[Xamarin] How to access user’s contacts ?

March 10th, 2014 | Posted by Tom in .NET | Article | Windows Phone | WPF - (0 Comments) | Read: 446

In my previous article about Xamarin, I’ve explained a way to access user’s contact by using the ManagedQuery API. Even if the code is working fine, you may think that it can be a bit “hard” to understand, when the only goal is to query the contacts.

Today, I’ll talk about Xamarin.Mobile, a library that exposes some APIs to access user’s contacts, user’s position and to allow you to, easily, take a picture in your application. The interesting point here is the fact that the API is available for iOS, Android and Windows Phone.

To use Xamarin.Mobile, you need to download the binaries. Thanks to the Components Store available (something that’s a bit similar to Nuget), you can get them easily:

image image

After you hit the “Add to App” button, the component is downloaded and the reference is added to your project:

image image

Once the reference is added, the first step is to add the following “using”:

using Xamarin.Contacts;

Now, by using the AddressBook class, we are able to access to the user’s contacts and we can use LINQ, which provides a more easier and comfortable syntax:

var addressBook = new AddressBook(this);
if (!await addressBook.RequestPermission())
{
    // We don't have the permission to access user's contacts: check if the READ_CONTACTS has been set
}
else
{
    var companyContacts = addressBook.Where(c => c.Organizations.Any(o => o.Name == "Infinite Square"));
    if (companyContacts.Any())
    {
        foreach (var contact in companyContacts)
        {
            var lastName = contact.LastName;
            var firstName = contact.FirstName;
            var thumbnailBitmap = contact.GetThumbnail();
        }
    }
}

As you can see, the code is really easy to understand and maintainable!

 

If you want to know more about Xamarin.Mobile (or just check how does it work), feel free to go to Github, where you’ll be able to find the sources: https://github.com/xamarin/Xamarin.Mobile

 

Happy (Xamarin) coding!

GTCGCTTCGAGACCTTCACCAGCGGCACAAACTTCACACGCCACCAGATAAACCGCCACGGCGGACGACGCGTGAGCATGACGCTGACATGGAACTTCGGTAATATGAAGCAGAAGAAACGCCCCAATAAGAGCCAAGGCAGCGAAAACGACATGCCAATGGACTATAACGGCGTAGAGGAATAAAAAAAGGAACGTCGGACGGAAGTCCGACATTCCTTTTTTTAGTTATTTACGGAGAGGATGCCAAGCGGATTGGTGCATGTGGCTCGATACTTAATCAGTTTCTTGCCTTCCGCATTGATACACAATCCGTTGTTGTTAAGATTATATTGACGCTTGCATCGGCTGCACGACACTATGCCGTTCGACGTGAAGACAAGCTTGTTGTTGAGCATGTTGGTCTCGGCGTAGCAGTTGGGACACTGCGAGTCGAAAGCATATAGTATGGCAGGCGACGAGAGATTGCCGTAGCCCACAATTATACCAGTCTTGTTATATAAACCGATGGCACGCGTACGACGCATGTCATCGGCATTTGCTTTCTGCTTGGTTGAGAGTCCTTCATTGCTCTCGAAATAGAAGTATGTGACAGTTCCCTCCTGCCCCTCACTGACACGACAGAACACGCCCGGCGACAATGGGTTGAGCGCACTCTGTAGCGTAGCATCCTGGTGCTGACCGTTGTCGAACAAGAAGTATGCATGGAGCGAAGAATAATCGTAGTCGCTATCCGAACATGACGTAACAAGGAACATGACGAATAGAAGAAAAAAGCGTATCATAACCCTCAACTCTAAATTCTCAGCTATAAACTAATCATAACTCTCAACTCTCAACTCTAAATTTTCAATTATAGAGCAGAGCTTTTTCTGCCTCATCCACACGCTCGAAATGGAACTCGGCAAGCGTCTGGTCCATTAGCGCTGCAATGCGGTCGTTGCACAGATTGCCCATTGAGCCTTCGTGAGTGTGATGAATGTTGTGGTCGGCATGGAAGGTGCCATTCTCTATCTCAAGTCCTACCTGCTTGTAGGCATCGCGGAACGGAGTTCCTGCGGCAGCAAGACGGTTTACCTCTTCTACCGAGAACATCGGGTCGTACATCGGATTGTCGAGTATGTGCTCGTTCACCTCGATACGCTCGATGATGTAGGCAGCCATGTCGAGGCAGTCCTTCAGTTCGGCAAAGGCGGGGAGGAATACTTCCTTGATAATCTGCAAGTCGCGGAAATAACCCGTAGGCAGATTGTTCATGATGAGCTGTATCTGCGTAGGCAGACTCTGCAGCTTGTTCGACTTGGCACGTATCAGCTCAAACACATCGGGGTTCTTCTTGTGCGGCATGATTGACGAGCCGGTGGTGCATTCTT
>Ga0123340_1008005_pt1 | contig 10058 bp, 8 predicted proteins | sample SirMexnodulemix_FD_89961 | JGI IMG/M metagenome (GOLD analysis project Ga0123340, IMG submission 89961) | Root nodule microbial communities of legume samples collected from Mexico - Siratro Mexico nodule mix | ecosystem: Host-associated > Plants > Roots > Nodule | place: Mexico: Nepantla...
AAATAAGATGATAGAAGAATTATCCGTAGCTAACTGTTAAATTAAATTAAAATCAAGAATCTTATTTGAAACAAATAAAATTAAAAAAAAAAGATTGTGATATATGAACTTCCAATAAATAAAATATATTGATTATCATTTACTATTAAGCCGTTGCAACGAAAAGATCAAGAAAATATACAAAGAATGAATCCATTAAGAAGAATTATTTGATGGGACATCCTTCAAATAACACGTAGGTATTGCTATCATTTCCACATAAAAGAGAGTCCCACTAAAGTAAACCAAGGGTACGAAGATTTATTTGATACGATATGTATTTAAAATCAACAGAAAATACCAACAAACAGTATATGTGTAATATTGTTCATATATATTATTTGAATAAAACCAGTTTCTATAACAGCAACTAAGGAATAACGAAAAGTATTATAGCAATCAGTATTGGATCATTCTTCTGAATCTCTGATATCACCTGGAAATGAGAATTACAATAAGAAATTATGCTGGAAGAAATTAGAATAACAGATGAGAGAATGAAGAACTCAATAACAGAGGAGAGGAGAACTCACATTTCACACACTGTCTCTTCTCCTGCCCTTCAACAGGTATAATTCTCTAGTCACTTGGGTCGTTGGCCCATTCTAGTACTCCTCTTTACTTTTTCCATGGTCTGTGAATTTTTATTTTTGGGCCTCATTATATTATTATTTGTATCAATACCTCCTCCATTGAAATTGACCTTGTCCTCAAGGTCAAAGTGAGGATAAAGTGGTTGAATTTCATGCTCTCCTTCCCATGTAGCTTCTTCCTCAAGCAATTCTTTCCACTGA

Recently, I was talking with one of my good friend, Matthieu, who explained me how he uses, in WAQS, some Nuget packages to add commands to the PowerShell console. As I like this idea, I decide to take a look at it and it’s really powerful!

So let’s see how it works and let me show you a preview of what you can do :)

Creating the Nuget package

This is the main (but mandatory) step you’ll need to do. For that, I decided to use the tool Nuget Package Explorer that let you to create your package, edit its metadata, add some dependencies, etc.

image

Once you created your package (it’s as simple as click on New –> File), you need to specify what you’ll put in your package. In our case, we want to add some commands to the PowerShell console so we need a script that will run every time a solution/project is opened so we have to add some content to the file init.ps1:

image

We could have choose to put our code in the file install.ps1 but the content of this file is only executed when the Nuget package is installed and not when user open your project in a new instance of Visual Studio (because, in that case, there is no install to perform as the package is already installed). As we want our commands to be always available (not only when the package is installed), we need to use init.ps1 (thanks Matthieu for the trick).

On that file, we’ll perform 2 actions: first, we’ll remove all the previous versions of the module we are developing then we’ll import it (using a module is not always needed but it’s a good thing to split your code in smaller files):

param($installPath, $toolsPath, $package)

foreach ($_ in Get-Module | ?{$_.Name -eq 'VSExtensionsModule'})
{
    Remove-Module 'VSExtensionsModule'
}

Import-Module (Join-Path $toolsPath VSExtensionsModule.psm1)

If the first step is not mandatory (unlike the second one), I recommend you to use it because it’ll prevent your package to be loaded more than 1 time! For the second step, it’ll just import our module to the PowerShell console so now, let’s take a look at the content of that module.

Adding commands to the PowerShell console

Our use case is simple: we want a PowerShell command that will allow us to count, in our project, all the files of a particular extension provided on IntelliSense by the files located on the root folder of the project (yes, I know this is not perfect but it’s just for the demo):

image

To do that, we need to register some code to tell PowerShell to show IntelliSense when user press the Tab key:

Register-TabExpansion 'Get-FilesCount' @{
    'extension' = { Get-Extensions | foreach { $_ } }
}

This code can be read as: “when the user write the command Get-FileCount and press the Tab key, use the method Get-Extensions to get the list of all available extensions and display them on screen”. So the next interesting point is to look at the Get-Extensions method:

function Get-Extensions()
{
    $extensionsList = New-Object Collections.Generic.List``1[string]

    $project = Get-Project
    $projectPath = [System.IO.Path]::GetDirectoryName($project.FullName)

    foreach($file in [System.IO.Directory]::GetFiles($projectPath))
    {
        $fileExtension = [System.IO.Path]::GetExtension($file)
        #$fileExtension = $fileExtension.Substring(1)

        if(!$extensionsList.Contains($fileExtension))
        {
            $extensionsList.Add($fileExtension)
        }
    }

    return $extensionsList
}